Cabinet Crown Moulding Blocks and Jigs

Cabinetmakers discuss the use of "crown blocks" to hold and fasten crown moulding into position.October 11, 2012

Do any of you use crown blocks to install crown on cabinets? I have heard of this but not seen how it's done.

Forum Responses
(Cabinet and Millwork Installation Forum)
From contributor M:
While I don't often use crown on cabinets, whenever I do, I use 2x4 stud material to cut a block to give added support to the crown. This is simply a short piece that looks something like a triangle, with two 45 degree cuts almost touching. I screw and glue the blocks to the cabinet top. I place these blocks every 12" or 16", and then nail the crown directly along its bottom into the cabinet, and then closer to the top of the crown I nail into the blocks. While I said earlier I use 45 degree cuts, I actually hold a piece of crown in place and find the angle and length to be used, as it varies with different sizes of crown.

From contributor R:
If the top is open (you can pile junk up there) and falling stuff could tear the crown off, then:
1) I make the top face frame rail wider to compensate for the height of the crown.
2) I make the top of the cabinet overhang the front of the cabinet.
3) I insert the overhung top into a groove/slot cut into the back of the crown.
This creates a very difficult to pull off and brainless level install.

If the crown goes between cabinet and ceiling you have lid (truss) lift to contend with and I use a crown made in 2 parts. The goal is to allow the ceiling to go up and down yet keep the joint hidden. I am essentially doing the old base/shoe molding system, where the molding is nailed to the wall (cabinet in this case) and the shoe is nailed to the floor (ceiling in this case). I apply blocking to the ceiling only with nails and glue. The front of the blocking is in line with the front edge of the crown molding that is nailed to the cabinet and a small finished block is applied to the blocking but hangs down over the edge of the crown.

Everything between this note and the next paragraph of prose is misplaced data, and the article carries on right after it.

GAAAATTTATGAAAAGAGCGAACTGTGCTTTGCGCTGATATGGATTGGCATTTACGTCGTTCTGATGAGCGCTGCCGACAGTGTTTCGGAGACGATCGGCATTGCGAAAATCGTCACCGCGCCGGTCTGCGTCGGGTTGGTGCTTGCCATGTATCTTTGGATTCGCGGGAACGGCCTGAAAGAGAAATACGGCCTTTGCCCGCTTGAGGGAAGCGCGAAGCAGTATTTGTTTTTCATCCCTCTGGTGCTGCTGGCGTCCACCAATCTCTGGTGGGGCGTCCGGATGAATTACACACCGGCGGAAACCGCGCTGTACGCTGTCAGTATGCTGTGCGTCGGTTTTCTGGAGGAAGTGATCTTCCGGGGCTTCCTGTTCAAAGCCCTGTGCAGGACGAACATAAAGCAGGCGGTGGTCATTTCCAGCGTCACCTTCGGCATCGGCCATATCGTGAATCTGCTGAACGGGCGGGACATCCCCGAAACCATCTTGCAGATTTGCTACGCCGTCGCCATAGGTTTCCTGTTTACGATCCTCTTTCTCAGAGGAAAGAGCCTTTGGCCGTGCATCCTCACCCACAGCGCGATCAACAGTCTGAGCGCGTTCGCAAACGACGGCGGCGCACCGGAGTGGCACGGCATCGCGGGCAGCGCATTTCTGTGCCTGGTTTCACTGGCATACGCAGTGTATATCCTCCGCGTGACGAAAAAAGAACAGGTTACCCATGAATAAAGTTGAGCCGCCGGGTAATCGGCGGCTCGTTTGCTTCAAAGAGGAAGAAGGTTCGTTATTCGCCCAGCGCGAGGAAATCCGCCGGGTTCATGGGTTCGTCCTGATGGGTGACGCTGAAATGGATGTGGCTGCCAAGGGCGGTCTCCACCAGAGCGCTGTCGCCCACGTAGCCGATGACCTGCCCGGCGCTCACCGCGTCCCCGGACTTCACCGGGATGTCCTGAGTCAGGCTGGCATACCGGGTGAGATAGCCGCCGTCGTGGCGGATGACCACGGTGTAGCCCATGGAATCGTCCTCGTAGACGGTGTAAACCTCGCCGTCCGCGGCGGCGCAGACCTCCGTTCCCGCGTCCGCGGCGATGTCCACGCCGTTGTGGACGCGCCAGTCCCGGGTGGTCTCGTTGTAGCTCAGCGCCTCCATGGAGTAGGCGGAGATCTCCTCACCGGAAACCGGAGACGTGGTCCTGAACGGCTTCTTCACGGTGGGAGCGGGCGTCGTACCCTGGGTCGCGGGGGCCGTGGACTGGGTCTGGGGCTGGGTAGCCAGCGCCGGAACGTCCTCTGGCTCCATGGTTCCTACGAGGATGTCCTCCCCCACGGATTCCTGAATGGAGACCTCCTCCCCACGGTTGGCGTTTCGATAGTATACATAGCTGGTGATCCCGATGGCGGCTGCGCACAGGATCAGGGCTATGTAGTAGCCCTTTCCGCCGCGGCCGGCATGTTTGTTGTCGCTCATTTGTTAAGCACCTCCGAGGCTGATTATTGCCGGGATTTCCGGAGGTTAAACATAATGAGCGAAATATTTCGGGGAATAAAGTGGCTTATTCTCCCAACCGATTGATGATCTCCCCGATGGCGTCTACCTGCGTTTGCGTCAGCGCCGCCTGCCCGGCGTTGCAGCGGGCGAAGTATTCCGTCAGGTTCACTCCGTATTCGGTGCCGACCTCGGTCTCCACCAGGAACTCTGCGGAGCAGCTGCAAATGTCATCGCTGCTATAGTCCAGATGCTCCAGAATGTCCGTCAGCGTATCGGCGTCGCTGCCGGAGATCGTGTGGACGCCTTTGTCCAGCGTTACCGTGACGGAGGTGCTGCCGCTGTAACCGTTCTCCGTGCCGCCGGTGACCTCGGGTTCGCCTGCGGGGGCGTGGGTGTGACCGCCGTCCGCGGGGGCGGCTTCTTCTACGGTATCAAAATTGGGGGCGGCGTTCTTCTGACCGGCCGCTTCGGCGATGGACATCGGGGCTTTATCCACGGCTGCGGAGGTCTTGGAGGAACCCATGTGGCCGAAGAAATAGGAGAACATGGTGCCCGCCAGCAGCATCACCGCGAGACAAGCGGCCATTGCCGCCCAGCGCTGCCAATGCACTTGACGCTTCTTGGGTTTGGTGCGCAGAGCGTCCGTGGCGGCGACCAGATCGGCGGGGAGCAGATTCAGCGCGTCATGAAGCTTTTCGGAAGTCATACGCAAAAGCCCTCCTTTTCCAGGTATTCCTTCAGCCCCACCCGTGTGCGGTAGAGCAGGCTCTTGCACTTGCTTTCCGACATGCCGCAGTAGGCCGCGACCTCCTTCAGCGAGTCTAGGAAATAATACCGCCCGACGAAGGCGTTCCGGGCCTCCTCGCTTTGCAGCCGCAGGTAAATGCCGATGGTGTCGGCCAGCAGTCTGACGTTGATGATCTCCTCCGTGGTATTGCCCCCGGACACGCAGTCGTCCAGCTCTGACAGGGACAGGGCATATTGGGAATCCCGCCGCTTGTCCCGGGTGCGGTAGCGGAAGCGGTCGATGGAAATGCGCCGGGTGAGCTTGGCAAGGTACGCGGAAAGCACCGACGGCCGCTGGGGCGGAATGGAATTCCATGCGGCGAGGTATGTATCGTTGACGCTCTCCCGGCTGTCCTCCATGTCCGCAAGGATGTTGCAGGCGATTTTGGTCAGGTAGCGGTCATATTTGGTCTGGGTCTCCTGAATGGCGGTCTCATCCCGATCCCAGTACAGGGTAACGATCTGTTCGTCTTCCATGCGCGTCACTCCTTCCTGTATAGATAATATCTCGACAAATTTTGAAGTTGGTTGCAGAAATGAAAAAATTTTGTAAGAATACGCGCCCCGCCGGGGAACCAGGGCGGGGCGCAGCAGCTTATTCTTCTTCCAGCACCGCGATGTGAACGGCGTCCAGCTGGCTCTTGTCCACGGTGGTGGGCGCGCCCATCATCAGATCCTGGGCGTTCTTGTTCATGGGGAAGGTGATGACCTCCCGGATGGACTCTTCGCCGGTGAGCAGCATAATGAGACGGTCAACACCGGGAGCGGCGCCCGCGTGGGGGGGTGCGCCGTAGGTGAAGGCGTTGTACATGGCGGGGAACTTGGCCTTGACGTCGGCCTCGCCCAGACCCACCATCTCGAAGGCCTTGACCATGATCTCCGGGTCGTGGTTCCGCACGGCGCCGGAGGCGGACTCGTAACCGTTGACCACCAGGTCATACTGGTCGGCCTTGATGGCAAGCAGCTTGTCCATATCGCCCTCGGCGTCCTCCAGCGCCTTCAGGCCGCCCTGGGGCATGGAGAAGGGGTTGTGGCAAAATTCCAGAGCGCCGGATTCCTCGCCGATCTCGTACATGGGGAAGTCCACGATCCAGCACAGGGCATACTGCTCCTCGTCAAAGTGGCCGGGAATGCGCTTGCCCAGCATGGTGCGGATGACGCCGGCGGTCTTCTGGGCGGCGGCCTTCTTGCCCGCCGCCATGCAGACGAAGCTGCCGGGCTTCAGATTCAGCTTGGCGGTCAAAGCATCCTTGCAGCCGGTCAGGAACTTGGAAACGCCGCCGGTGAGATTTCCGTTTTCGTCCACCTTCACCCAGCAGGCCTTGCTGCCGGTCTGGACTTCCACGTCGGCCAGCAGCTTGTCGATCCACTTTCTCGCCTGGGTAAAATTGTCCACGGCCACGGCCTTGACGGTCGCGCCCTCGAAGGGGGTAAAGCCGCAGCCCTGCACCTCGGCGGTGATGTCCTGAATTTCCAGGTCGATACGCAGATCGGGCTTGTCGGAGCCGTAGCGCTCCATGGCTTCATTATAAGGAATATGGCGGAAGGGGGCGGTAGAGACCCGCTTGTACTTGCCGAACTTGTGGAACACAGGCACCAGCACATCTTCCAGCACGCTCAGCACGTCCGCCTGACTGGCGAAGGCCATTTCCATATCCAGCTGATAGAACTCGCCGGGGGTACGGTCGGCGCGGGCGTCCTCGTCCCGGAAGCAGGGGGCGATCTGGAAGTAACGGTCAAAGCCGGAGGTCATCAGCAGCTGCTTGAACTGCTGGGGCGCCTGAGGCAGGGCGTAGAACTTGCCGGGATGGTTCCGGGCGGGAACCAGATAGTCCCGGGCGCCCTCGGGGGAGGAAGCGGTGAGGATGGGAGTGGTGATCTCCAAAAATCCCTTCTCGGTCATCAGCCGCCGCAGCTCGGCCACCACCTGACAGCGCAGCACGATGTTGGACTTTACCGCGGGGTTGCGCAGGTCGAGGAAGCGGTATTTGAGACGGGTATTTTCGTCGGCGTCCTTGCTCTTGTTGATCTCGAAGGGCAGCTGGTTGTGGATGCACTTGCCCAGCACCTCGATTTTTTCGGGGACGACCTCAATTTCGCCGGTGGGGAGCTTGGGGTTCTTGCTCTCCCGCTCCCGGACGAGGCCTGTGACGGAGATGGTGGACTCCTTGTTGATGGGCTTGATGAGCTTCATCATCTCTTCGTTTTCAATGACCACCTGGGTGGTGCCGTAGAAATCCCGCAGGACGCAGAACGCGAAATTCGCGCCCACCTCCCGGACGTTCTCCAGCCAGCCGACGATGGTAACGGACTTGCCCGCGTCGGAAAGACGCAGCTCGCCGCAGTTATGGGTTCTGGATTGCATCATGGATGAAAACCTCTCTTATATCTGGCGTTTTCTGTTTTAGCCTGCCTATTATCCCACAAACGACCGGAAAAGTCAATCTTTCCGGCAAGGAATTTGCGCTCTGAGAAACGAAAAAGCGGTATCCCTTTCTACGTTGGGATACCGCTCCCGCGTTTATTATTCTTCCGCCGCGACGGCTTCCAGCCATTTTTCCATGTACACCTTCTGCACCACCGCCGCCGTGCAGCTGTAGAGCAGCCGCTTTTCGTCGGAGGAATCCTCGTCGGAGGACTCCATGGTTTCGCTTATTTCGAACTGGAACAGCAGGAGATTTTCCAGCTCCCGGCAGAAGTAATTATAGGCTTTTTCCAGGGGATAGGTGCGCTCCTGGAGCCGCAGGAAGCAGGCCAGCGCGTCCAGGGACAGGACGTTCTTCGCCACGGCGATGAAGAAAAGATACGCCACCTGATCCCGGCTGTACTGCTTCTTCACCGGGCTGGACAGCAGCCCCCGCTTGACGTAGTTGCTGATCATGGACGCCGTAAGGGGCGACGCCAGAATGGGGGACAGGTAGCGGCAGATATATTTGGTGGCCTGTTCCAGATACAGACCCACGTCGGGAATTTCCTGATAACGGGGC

Crown between cabinets (waist molding), I don't use any blocking.

From contributor M:
We are not working on any cabinets that need this, so I cut a sample and held it against a table top with a small piece of crown so you can get the idea. With this particular crown, the angle was 38 degrees, but you can cut what works best. Also the vertical dotted line would be my length cut. I try to have it long enough to make it easy to secure to the cabinet top. Too long and it interferes with stuff being put on top of the cabinet. The horizontal dotted line is where I would rip the 2x4 down, so it does not show above the crown. I like using the blocks, especially when a customer requests crown after the cabinet has already been built or cut out.

From the original questioner:
Looks good - that is what I had in mind. My crown is 45, so do you have to hang it over the front of the cabinet to meet crown right? Do you put this on before install?

From contributor M:
I apply my blocks first. I cut a 6 or 8" piece of crown to hold against the block to be sure I locate it in the right position. Crown has a flat place that needs to be against your top or face frame, and this should coincide to form a joint where the support block is right on the edge of your surface. Although everything should be flush with the top edge, the small piece of crown ensures I position it in the best place. I apply some glue to the bottom of the block, and then screw it down, coming in from the top. Be sure you check your screw length. Some customers don't appreciate the beauty of a screw coming down through the top of their new bookcase. I also like to put a block on each side of the corner where the moulding will run together - it helps the corner stay put. I also add a dab of glue to where the crown will be attached to the block. Maybe overkill, but I hate making callbacks. The blocks can be applied in the shop and the crown at the job if needed - whatever works best. I use 2x4s as I usually have a bunch of short waste laying around. You could use 3/4 stock or any dimension you wanted. It is easier to hit the 2x4 with your nails, though.

From contributor A:
We make custom cabinets, so we always make the top rail high enough that the installer (we or they) has a frame that can be used for attaching crown blocks. We typically run it another 1 1/2" higher than the exposed section of the face frame. The installer then installs their own crown blocking screwed or stapled down onto the top of the face frame/side panels. It gives you the choice of running it right into the back of the crown for full support or keeping it back 1/4" as a nailer.